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This paper aims to review the cranial nerves involved in dysphagia and to clearly determine their individual contribution to the swallowing process. Firstly, the cranial nerves involved in swallowing will be identified and their functions will be delineated with regard to swallowing.


It is anticipated that this review will contribute to the self-learning of the author, as well as extending on insights and understandings of dsyphagia within the literature at this present time.
The trigeminal nerve is the largest of the cranial nerves. It is very important in swallowing due to its afferent control of general sensation to the face, teeth, gum, muscles of mastication and the anterior two thirds of the tongue (Miller, 2006). Its efferent control is of the muscles for mastication. Innervating the tensor velar palatine, the trigeminal is partly responsible for the flattening and tensing of the soft palate. Innervations of the extrinsic laryngeal muscle results in the nerve's support for the upward and anterior movements of larynx.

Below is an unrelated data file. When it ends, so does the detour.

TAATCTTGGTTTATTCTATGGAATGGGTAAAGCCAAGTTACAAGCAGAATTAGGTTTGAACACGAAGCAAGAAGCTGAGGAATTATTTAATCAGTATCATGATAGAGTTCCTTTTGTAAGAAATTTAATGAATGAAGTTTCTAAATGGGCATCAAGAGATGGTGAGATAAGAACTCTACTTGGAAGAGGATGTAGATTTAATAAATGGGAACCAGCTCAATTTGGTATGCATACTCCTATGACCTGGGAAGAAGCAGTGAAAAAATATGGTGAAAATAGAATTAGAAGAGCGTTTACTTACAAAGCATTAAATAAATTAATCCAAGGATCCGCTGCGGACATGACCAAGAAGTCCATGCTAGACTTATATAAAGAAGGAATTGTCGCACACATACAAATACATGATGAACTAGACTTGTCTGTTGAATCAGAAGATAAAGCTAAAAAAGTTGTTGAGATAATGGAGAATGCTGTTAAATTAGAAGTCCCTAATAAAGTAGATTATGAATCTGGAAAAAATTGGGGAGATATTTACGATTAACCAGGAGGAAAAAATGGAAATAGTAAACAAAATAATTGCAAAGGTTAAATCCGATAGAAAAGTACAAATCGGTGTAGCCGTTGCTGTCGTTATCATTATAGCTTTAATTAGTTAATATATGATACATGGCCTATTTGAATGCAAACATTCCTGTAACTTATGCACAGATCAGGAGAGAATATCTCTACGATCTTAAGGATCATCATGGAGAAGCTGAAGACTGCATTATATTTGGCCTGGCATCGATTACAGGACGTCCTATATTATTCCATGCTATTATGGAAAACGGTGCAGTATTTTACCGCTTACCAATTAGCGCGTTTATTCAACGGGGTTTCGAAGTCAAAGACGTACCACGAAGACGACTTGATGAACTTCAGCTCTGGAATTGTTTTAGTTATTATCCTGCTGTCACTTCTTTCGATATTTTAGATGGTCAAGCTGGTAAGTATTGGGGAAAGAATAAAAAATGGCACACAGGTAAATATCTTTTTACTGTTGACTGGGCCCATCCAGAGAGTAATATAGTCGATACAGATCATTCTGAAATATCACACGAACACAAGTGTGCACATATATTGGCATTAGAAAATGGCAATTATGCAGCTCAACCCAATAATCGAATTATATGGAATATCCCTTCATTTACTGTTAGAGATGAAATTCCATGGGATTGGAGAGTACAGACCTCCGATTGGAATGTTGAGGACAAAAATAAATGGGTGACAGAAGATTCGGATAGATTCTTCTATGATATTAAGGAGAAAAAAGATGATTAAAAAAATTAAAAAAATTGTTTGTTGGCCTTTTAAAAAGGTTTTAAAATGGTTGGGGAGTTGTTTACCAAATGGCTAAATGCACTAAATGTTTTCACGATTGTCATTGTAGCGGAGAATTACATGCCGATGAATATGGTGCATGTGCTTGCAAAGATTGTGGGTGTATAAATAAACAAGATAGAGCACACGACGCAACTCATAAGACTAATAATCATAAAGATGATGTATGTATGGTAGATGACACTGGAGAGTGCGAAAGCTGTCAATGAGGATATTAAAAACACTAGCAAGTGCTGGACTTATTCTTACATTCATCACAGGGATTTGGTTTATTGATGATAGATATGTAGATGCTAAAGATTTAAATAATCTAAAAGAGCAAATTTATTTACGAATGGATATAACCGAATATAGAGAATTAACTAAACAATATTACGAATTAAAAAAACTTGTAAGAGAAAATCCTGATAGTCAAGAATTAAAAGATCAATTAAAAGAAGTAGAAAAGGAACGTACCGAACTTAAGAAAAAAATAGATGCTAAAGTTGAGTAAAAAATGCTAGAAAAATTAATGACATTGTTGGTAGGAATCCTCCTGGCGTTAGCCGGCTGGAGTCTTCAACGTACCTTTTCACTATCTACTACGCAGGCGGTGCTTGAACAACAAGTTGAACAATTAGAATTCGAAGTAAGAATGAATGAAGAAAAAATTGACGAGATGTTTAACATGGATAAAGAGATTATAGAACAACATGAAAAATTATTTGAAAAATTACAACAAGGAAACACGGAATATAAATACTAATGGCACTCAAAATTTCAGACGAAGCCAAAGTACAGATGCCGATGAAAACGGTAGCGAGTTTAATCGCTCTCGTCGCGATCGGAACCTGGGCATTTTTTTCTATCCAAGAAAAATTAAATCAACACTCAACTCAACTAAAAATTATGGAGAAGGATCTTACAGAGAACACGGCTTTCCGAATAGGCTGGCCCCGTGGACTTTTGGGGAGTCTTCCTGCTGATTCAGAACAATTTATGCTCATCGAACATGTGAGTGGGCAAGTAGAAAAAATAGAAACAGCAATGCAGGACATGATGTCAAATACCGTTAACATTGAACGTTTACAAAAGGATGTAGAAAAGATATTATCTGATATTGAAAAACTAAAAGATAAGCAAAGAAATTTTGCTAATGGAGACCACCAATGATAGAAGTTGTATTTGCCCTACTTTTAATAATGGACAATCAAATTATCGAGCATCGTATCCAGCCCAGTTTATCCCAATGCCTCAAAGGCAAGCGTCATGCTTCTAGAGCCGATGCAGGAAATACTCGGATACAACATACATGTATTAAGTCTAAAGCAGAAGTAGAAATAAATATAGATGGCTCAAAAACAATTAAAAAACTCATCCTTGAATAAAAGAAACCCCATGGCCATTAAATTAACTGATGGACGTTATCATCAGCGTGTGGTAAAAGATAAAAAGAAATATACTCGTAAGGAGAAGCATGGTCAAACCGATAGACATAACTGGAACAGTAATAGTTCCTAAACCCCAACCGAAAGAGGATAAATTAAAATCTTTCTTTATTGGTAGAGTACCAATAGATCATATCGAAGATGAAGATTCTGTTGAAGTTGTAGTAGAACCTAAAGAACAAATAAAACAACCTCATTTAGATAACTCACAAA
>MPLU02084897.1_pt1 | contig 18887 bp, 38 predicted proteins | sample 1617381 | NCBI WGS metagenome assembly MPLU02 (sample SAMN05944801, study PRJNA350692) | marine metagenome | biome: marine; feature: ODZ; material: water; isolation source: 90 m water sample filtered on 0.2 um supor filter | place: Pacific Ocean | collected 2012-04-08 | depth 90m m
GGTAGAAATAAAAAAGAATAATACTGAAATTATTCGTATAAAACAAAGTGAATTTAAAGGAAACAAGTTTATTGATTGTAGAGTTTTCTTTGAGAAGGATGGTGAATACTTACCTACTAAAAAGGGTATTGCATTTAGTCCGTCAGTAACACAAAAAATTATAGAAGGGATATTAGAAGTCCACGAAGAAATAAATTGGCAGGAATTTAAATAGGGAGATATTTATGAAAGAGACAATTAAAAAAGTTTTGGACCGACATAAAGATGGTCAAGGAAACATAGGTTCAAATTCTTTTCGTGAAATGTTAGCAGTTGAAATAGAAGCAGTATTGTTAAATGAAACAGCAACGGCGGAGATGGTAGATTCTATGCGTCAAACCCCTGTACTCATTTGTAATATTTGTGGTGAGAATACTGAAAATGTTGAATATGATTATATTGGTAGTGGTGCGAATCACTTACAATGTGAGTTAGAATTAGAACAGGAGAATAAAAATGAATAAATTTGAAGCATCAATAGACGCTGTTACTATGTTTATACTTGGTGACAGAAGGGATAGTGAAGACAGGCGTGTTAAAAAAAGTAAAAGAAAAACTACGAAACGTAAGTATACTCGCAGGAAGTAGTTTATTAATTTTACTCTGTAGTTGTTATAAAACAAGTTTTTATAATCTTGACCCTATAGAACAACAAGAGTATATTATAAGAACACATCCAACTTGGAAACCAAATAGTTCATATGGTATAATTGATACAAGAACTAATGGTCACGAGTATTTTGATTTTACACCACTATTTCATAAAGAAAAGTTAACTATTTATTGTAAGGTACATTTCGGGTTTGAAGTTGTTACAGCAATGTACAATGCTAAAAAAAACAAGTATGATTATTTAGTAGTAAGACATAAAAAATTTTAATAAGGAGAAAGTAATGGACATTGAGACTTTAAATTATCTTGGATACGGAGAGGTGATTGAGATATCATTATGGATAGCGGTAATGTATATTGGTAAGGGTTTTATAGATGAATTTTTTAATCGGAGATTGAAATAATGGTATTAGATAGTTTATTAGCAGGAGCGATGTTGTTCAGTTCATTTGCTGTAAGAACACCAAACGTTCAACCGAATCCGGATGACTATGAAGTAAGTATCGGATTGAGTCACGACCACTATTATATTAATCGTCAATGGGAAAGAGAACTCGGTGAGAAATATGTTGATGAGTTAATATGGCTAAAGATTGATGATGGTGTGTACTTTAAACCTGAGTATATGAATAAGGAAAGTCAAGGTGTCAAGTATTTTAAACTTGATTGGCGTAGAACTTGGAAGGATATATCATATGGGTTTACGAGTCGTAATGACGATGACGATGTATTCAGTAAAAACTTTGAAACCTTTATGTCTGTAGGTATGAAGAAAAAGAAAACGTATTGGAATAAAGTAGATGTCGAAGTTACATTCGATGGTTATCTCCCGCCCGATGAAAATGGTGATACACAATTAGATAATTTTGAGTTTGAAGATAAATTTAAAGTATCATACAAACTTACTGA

The facial nerve's main function is its motor portion; although, its afferent portion is involved in taste sensation from the anterior two thirds of the tongue (Miller, 2006). It provides motor innervations to the sublingual and submaxillary salivary glands. More specifically, it is involved in swallowing by regulating the lip sphincter and the buccal muscles, which allows food to be held inside the mouth and also assists in pulling the larynx up and back.
The glossopharyngeal (GPN) is composed of the lingual branch of the GPN (GPN-li) and the GPN-ph. ...
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